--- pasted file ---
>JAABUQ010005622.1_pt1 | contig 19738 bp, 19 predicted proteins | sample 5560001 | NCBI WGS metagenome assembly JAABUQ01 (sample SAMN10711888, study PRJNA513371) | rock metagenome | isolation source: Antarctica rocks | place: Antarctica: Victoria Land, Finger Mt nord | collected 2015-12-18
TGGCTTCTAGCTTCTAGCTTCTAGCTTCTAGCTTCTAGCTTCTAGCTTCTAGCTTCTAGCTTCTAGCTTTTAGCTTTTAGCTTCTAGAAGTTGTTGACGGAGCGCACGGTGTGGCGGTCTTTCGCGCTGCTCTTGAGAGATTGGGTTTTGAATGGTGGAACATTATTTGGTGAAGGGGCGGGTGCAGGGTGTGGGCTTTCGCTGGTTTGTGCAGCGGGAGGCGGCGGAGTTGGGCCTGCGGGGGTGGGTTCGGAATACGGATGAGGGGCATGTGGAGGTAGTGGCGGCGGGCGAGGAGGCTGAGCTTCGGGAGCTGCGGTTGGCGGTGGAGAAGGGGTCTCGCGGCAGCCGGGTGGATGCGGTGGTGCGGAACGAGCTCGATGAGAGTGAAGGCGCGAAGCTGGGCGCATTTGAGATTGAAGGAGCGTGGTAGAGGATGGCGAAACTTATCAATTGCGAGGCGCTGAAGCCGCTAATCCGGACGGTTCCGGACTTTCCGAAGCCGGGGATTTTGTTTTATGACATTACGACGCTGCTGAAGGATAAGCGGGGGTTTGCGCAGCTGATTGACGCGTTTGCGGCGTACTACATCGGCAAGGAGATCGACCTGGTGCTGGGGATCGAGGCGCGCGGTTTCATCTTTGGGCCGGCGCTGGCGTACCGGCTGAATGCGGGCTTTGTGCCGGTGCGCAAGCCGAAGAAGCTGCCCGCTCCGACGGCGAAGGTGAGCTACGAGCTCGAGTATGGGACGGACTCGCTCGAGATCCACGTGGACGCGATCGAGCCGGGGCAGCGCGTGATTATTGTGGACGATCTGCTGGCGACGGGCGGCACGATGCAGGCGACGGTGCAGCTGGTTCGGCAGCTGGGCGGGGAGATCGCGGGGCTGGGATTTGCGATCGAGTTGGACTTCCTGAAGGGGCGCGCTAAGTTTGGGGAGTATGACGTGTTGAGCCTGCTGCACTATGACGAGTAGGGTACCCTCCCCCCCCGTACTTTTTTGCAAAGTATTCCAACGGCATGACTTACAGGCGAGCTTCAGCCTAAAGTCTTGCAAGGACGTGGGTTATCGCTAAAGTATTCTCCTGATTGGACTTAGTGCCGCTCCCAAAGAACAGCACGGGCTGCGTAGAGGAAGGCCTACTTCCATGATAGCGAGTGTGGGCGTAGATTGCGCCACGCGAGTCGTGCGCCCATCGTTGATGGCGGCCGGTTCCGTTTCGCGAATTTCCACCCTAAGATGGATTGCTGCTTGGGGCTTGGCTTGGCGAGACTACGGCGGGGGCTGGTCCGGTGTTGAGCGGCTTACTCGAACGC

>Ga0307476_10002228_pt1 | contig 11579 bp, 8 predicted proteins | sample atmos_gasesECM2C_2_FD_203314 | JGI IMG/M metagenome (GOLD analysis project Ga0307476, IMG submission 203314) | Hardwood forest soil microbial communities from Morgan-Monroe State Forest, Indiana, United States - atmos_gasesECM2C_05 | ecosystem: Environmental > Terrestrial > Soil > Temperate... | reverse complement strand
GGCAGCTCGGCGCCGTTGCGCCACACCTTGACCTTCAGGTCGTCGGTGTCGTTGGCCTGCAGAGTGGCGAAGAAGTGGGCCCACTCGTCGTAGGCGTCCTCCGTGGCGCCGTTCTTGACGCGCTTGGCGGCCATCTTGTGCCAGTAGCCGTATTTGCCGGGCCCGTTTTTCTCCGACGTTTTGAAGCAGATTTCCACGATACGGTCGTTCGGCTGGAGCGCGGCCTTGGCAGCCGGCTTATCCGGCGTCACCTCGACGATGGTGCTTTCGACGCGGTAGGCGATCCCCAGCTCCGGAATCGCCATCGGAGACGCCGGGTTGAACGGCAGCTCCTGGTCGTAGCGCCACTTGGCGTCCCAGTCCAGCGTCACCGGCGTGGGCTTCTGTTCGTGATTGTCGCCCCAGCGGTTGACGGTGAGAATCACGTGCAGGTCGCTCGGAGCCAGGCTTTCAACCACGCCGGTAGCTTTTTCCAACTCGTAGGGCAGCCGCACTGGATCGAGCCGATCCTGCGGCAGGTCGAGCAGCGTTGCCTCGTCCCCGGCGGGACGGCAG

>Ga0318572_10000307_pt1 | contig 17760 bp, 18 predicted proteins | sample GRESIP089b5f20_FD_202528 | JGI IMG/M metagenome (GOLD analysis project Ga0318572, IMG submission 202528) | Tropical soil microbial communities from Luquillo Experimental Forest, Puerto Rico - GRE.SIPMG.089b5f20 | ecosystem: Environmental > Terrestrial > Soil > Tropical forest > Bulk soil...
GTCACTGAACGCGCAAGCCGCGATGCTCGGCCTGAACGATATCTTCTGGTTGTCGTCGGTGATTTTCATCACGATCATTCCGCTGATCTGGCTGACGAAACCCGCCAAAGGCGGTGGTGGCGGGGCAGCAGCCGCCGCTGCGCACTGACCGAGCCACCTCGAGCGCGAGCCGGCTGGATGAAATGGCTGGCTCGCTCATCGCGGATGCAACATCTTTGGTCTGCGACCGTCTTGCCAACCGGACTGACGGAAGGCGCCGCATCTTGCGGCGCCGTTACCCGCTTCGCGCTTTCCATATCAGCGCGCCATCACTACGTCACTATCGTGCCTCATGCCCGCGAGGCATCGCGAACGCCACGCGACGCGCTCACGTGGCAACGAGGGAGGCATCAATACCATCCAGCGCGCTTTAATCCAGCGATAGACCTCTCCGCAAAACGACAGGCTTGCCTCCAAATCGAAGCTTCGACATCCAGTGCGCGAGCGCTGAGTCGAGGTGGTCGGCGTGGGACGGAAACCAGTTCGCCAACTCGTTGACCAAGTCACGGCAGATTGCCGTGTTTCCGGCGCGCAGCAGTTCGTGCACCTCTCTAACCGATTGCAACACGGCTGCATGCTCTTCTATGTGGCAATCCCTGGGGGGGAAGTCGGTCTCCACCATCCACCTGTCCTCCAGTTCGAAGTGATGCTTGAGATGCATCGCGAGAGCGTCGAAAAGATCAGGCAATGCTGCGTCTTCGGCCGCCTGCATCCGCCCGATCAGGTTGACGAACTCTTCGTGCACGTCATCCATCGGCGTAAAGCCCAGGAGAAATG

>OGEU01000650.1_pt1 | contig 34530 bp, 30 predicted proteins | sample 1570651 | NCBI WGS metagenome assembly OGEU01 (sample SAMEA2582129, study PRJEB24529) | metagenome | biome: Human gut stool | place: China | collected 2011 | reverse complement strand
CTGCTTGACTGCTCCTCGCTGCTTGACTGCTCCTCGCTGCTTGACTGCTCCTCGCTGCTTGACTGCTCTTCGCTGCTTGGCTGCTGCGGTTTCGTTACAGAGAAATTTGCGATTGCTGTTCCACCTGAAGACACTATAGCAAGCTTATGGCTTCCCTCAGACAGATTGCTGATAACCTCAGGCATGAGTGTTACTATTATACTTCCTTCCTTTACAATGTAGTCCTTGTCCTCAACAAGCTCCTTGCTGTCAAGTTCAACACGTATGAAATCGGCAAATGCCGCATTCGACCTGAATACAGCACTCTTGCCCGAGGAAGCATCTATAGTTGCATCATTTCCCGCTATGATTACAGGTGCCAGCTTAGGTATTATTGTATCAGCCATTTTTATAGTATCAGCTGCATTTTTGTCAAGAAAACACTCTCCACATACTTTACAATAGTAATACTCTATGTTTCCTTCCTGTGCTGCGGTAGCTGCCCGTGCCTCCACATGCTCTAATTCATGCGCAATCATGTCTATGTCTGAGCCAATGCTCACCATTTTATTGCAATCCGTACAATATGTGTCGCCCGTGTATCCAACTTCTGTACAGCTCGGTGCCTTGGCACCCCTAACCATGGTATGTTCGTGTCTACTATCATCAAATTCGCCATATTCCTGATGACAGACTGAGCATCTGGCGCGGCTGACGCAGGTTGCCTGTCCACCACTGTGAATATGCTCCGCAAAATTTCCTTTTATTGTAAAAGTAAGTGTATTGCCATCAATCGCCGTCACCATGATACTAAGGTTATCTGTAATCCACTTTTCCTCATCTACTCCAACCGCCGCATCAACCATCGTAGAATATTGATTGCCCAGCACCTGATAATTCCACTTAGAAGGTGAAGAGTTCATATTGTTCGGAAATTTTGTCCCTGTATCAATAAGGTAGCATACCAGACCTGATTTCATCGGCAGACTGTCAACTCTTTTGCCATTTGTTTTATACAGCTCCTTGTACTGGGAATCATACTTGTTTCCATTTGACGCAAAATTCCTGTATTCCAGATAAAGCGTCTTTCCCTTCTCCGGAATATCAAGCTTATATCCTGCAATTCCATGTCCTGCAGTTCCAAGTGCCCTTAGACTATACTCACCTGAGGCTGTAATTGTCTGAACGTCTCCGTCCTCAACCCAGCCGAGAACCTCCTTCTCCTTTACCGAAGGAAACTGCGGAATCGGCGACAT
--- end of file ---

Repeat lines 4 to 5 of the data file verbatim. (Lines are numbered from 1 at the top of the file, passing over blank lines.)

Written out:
GGCAGCTCGGCGCCGTTGCGCCACACCTTGACCTTCAGGTCGTCGGTGTCGTTGGCCTGCAGAGTGGCGAAGAAGTGGGCCCACTCGTCGTAGGCGTCCTCCGTGGCGCCGTTCTTGACGCGCTTGGCGGCCATCTTGTGCCAGTAGCCGTATTTGCCGGGCCCGTTTTTCTCCGACGTTTTGAAGCAGATTTCCACGATACGGTCGTTCGGCTGGAGCGCGGCCTTGGCAGCCGGCTTATCCGGCGTCACCTCGACGATGGTGCTTTCGACGCGGTAGGCGATCCCCAGCTCCGGAATCGCCATCGGAGACGCCGGGTTGAACGGCAGCTCCTGGTCGTAGCGCCACTTGGCGTCCCAGTCCAGCGTCACCGGCGTGGGCTTCTGTTCGTGATTGTCGCCCCAGCGGTTGACGGTGAGAATCACGTGCAGGTCGCTCGGAGCCAGGCTTTCAACCACGCCGGTAGCTTTTTCCAACTCGTAGGGCAGCCGCACTGGATCGAGCCGATCCTGCGGCAGGTCGAGCAGCGTTGCCTCGTCCCCGGCGGGACGGCAG

>Ga0318572_10000307_pt1 | contig 17760 bp, 18 predicted proteins | sample GRESIP089b5f20_FD_202528 | JGI IMG/M metagenome (GOLD analysis project Ga0318572, IMG submission 202528) | Tropical soil microbial communities from Luquillo Experimental Forest, Puerto Rico - GRE.SIPMG.089b5f20 | ecosystem: Environmental > Terrestrial > Soil > Tropical forest > Bulk soil...